Beginning as a national protest in 2011, the Syrian conflict has evolved into a complex regional and international conflict. Local protests spread into an armed rebellion, then becoming a national civil war and, finally, a proxy war reminiscent of the Cold War. In the mold of all such conflicts, regional and global powers were involved in the crisis from the civil war’s beginning. Syria’s President Bashar al-Assad sought support –– from Russia, Iran, and Lebanon –– to put down rebel forces. As the Islamic State (IS) violently took over a third of Syria and Iraq, America got involved by enlisting a coalition to defend Iraq from IS and push them back into Syria’s eastern territory.
War! What is it good for? And what does it cost? It seems that when countries go to war they consistantly lowball both the financial cost of the conflict, and also the loss of life. John Dale Grover, a Young Voices Advocate, wrote a piece in RealClearDefense that week on this very topic and joins the show today to discuss it.
During the campaign, Donald Trump positioned himself as the non-interventionist candidate. His first few months in office have debunked this idea. Trump launched his first drone strike within days of his inauguration, and has intensified action on this front. In January, he also ordered a Special Forces raid in Yemen that killed civilians, as well as a Navy Seal.
Anyone with a heart feels for the plight of Syrians trapped in what imaginatively is nothing less than hell. The images and videos emerging in the aftermath of the chemical attack are incredibly jarring. But the best policy is not for the US or other nations to further escalate the fighting.
Late last week, the Trump administration ordered a missile strike on Syria in retaliation for a chemical weapons attack on Syrian civilians. The political and diplomatic effects are still reverberating. Was this the right move?
Another potential crisis is brewing in northeast Asia. A U.S. carrier group is heading to the Sea of Japan as a show of force against recent North Korean aggression. Will this escalate the situation?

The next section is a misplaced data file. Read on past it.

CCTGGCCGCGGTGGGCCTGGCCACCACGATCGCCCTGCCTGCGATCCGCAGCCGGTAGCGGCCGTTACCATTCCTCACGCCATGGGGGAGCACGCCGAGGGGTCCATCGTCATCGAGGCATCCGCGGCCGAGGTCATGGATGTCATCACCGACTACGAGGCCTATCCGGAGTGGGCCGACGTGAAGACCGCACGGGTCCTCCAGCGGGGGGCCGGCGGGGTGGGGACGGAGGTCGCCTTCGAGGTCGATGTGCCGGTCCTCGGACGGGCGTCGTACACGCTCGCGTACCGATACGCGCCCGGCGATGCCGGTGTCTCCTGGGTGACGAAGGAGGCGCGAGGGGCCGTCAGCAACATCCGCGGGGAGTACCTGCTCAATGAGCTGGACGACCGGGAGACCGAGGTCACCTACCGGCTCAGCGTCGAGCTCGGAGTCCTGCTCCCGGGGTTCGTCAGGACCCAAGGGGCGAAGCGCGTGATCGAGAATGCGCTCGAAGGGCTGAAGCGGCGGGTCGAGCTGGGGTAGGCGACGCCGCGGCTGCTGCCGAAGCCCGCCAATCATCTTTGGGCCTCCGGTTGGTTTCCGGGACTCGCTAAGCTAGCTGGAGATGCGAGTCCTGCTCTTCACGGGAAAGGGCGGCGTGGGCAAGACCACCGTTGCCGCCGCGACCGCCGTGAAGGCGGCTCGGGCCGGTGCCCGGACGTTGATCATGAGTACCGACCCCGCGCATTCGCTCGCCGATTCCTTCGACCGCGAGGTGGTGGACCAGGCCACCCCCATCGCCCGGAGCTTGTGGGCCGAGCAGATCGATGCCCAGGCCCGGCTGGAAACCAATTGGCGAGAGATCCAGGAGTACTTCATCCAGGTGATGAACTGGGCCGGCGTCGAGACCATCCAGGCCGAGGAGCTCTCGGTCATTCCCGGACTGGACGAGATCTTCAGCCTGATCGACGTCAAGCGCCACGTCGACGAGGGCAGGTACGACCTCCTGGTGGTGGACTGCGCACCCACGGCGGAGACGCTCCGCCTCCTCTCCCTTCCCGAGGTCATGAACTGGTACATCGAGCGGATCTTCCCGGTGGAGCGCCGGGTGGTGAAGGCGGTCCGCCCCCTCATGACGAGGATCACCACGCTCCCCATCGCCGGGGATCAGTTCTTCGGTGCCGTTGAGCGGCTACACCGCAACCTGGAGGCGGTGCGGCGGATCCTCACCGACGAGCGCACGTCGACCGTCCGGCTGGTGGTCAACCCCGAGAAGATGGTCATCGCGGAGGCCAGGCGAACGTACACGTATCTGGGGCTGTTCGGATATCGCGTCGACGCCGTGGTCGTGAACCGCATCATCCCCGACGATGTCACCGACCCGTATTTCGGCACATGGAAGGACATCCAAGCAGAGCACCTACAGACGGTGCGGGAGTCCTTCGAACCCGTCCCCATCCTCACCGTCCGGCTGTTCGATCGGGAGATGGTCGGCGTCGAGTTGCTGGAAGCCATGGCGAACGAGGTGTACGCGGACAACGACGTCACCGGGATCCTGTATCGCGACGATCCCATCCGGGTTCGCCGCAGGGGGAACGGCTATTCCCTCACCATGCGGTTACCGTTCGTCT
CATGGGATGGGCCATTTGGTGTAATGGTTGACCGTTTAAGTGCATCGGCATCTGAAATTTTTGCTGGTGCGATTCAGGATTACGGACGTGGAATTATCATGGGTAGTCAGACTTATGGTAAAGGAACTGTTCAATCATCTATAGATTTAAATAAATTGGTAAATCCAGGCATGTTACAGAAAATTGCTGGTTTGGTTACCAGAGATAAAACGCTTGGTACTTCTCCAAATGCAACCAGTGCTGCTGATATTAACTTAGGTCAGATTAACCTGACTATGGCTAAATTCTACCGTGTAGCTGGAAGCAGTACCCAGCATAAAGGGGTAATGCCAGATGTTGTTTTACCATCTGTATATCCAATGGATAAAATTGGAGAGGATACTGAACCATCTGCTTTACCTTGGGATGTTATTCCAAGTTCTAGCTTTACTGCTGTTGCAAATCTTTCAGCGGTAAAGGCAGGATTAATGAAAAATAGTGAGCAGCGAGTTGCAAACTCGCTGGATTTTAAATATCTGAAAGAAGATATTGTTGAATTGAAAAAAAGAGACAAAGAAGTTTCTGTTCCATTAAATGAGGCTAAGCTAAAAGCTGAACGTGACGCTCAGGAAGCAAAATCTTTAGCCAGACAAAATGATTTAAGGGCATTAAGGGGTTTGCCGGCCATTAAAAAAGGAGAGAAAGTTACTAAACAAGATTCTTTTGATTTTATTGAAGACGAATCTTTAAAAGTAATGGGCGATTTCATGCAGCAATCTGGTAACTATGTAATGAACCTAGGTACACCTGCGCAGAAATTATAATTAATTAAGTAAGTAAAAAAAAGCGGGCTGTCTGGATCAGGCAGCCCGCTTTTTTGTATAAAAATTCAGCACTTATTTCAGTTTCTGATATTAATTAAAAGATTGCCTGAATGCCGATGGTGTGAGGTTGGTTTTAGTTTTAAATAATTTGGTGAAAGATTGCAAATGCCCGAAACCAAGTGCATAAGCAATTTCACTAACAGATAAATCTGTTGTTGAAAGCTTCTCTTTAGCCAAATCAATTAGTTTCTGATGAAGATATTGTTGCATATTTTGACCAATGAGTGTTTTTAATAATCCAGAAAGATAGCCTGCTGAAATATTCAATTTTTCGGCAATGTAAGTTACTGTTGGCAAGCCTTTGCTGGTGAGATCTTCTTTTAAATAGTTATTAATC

Perhaps the biggest story this week was the United Airlines passenger being dragged off a flight. Dr. David Dao was forcibly removed from a flight from Chicago to Louisville to make room for United crew members. How can this situation be avoided in the future?
Bill Buck of MyWallit.com, Jerrod Laber of Young Voices Advocates, conservative writer and editor Brian McNicoll discuss these issues & more….
On April 6, the hundred year anniversary of the United States’ entrance into World War I, President Trump ordered 59 Tomahawk cruise missiles to be fired at Syria’s Al Shayrat airfield. The strike came after Syrian President Assad’s most recent use of chemical weapons against rebel units and citizens living in opposition-controlled areas. Although officials claim this strike is a “one-off,” as we look back at another war –– one that may seem distant –– many parallels emerge to our current War on Terror, and warn of the danger of sending additional forces into Syria. Americans would do well to remember that wars usually cost more than assumed and that they invariably erode the domestic freedoms that the fighting is supposed to protect.
As any good student of history or economics will tell you, wars are expensive and have long-lasting consequences for decades or even a century. Yet, the start of a conflict is often greeted with a bizarre degree of enthusiasm, only for voters and governments to later realize the terrible price. In 1914, crowds cheered in every European capital as politicians predicted glorious victory that would see the boys home “before the leaves fall.” The war would last until 1918 and cause 41 million military and civilian casualties, about 20 million killed and 21 million injured. Moreover, the financial burden was billions of dollars, leaving the major European powers weakened and in debt. The Great War also hit Americans with a bill that would amount to $334 billion in 2014 dollars. This pattern of underestimating the price of war has repeated itself in subsequent conflicts, including our present day ones.
When the U.S. invaded Iraq in 2003, officials said the war would be short and estimated the cost at no more than $200 billion. Yet mission creep, the phenomenon when military and political objectives of using force keep expanding, set in. With a vaguely-worded authorization for the use of military force passed by Congress, soon the goals and enemies multiplied as the conflict spread across the globe. Including U.S. military involvement in at least five wars: Iraq, Afghanistan, Yemen, Somalia, and Pakistan. The combined War on Terror has cost at least $3.6 trillion. That rises to $4.79 trillion when requested spending and projected costs are taken into account.
Spending an amount similar to World War II would be alarming enough on its own, but borrowing at such a level when combined with ongoing U.S. entitlement costs is unsustainable. One fact many hawks on the left and right keep ignoring is that the national debt is now greater than America’s GDP and is about to hit $20 trillion.